(in my case) red-haired man. But it turns out the name Nancy is quite the topic of discussion in the user-created Urban Dictionary as well—I'm sure these are because of the very beguiling Nancy Botwin character on the Showtime series, Weeds, played by Mary-Louise Parker!
Here are some sources/definitions:
NANCY. Origin early 20th cent.: nickname for the given
name Ann. Either a typically English metathesis of Anne or a variant of Agnes, perhaps influenced by the Italian
Nanna, a diminutive of Anna. ‘A gipsy name’ remarks Charles
Williams in his Tarot novel, The Greater
Partridge, A Dictionary of Traditional
NANCY. a male homosexual. From the female name. Originally
as Miss Nancy and then as nancy boy.
Holder. A Dictionary of Euphemisms
NANCY. A rare beauty who’s extremely
smart and has a love for life. The definition of a great lover. She is an
amazing and beautiful girl. Men easily fall for her. She has astounding sex
appeal by nature. She has gorgeous green eyes and a breath-taking smile! She is
fun, random, and sweet. You may find yourself addicted! If you have the fortune
of falling in love with a Nancy, your life will be forever fulfilled. Damn that girl’s a Nancy! —February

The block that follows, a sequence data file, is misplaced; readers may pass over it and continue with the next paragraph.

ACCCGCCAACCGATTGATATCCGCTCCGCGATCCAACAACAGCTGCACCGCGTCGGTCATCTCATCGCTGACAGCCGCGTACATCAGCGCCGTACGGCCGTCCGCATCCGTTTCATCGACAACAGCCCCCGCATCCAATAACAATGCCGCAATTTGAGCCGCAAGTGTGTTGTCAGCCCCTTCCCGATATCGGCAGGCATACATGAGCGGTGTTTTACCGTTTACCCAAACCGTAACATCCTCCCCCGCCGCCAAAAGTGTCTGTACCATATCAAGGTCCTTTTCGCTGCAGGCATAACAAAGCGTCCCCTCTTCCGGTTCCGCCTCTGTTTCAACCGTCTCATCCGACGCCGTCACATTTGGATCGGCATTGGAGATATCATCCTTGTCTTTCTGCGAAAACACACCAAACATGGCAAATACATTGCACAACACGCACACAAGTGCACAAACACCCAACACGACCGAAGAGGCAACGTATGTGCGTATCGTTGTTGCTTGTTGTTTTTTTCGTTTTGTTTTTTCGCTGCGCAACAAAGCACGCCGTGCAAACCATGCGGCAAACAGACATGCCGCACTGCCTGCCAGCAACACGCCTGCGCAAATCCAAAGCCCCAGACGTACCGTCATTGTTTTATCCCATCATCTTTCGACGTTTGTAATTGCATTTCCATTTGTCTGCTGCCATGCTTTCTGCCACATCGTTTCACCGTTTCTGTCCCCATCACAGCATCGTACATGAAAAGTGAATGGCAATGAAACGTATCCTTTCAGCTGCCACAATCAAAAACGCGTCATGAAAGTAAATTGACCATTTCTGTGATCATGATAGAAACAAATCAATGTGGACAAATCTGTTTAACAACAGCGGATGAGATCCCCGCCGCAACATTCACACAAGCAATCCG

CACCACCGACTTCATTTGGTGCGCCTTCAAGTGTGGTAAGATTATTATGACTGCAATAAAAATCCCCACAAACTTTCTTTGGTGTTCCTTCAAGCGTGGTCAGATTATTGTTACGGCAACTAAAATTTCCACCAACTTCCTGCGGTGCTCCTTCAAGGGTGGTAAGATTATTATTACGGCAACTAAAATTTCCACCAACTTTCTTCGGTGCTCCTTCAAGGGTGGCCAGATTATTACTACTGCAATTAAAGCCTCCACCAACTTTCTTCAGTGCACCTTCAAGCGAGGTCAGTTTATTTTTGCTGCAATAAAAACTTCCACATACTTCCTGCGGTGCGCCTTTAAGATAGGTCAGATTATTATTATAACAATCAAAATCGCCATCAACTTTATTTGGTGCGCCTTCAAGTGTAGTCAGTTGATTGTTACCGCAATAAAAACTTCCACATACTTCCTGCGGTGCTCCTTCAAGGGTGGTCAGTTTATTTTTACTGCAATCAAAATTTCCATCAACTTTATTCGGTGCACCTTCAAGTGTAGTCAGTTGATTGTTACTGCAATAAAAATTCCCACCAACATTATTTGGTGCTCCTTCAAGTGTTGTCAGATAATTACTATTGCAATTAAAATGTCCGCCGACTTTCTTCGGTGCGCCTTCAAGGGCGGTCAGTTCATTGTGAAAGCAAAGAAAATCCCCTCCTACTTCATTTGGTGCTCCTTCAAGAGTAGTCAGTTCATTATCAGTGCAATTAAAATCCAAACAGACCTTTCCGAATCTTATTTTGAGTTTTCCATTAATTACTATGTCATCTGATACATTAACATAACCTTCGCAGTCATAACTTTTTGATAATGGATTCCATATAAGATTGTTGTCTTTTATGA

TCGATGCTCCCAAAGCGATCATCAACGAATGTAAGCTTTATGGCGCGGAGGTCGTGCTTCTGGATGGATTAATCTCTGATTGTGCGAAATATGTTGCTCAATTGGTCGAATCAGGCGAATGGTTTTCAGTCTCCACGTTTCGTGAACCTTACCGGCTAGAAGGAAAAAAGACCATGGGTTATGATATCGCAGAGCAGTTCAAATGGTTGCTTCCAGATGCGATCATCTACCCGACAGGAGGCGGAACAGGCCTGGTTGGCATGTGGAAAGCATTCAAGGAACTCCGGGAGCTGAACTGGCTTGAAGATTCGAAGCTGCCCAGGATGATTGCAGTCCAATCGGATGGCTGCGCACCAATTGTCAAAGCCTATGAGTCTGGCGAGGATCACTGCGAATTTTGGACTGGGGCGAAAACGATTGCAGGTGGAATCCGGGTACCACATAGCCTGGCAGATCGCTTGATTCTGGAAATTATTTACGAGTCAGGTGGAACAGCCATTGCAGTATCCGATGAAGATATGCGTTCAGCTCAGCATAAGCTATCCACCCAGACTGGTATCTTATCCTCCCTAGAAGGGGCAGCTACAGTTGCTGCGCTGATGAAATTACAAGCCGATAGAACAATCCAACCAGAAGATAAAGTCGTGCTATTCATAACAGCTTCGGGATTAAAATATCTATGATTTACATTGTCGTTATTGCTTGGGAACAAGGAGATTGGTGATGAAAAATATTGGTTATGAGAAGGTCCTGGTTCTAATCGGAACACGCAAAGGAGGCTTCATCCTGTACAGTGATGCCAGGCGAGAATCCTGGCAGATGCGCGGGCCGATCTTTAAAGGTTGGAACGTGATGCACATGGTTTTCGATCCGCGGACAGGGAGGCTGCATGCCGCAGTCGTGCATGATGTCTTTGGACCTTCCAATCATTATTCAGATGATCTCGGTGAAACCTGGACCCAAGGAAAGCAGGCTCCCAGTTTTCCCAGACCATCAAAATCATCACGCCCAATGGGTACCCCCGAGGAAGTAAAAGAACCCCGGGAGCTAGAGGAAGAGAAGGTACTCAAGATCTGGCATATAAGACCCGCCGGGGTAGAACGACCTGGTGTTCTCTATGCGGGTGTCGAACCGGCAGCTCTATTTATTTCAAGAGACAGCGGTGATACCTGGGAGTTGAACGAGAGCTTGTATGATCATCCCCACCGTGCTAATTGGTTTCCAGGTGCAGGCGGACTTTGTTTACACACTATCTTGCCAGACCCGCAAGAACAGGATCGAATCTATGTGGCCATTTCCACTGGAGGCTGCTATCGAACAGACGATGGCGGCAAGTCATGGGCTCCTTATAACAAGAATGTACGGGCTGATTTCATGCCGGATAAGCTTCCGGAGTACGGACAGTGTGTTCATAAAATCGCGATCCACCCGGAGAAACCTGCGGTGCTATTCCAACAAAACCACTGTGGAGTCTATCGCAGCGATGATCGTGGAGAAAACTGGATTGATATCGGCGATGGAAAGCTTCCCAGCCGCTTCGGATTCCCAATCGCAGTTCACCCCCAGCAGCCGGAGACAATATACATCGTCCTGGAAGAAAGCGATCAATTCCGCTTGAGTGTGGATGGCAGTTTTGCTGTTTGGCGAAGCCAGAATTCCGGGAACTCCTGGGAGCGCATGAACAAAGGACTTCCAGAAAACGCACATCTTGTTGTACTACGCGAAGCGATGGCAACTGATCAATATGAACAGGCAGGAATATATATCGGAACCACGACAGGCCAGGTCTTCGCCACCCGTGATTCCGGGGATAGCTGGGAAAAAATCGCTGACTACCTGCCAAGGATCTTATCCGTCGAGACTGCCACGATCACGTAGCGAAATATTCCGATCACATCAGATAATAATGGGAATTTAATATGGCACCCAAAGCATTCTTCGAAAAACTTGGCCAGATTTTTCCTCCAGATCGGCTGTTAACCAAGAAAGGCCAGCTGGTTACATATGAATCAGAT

5, 2010 entry, www.urbandictionary.com
a surname of Irish origin. It is an Anglicized form of Gaelic Ó Floinn
‘descendant of Flann’, a byname meaning ‘red (dish)’, ‘ruddy’. —Wikipedia
metathesis. Noun: 1. Grammar the transposition of sounds
or letters in a word.
2. (also metathesis reaction) Chemistry a reaction in
which two compounds exchange ions, typically with precipitation of an insoluble
product. Also called double decomposition.
—Oxford English Dictionary
So I played around with all of that. And ended up with one wild and crazy ride of a poem. Which begins:
The Gypsy Exchanges
Ions with the Son of the Red-Haired Man
I'm taking a great class in how to write a narrative poem. Our first assignment was to find a family photograph then write a narrative poem in response to the photograph. At some point in the poem, we were to indicate that the story told thus far was untrue. Then tell a second story. At the end of the poem, inform the reader which is true. Or maybe not?
We lost so many of our family photographs in the Hurricane Agnes-inspired flood of 1972 that it is always a challenge for me to find something to use for an exercise like this. So I turned to a photo of my own tiny family, my son and me, from 1979, in those last months before I fled Northeastern Pennsylvania for Ithaca.